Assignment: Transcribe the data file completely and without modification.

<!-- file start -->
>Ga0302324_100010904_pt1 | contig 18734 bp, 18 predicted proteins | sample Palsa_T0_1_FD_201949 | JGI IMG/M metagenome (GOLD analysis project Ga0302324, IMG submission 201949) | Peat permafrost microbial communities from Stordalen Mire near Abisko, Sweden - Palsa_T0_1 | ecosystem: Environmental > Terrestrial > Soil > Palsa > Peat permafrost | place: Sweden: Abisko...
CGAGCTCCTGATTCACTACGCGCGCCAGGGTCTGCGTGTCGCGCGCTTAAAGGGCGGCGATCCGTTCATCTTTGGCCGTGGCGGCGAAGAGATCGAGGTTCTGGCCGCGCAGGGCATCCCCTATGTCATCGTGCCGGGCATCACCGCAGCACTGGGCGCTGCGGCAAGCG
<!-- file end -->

>Ga0302324_100010904_pt1 | contig 18734 bp, 18 predicted proteins | sample Palsa_T0_1_FD_201949 | JGI IMG/M metagenome (GOLD analysis project Ga0302324, IMG submission 201949) | Peat permafrost microbial communities from Stordalen Mire near Abisko, Sweden - Palsa_T0_1 | ecosystem: Environmental > Terrestrial > Soil > Palsa > Peat permafrost | place: Sweden: Abisko...
CGAGCTCCTGATTCACTACGCGCGCCAGGGTCTGCGTGTCGCGCGCTTAAAGGGCGGCGATCCGTTCATCTTTGGCCGTGGCGGCGAAGAGATCGAGGTTCTGGCCGCGCAGGGCATCCCCTATGTCATCGTGCCGGGCATCACCGCAGCACTGGGCGCTGCGGCAAGCG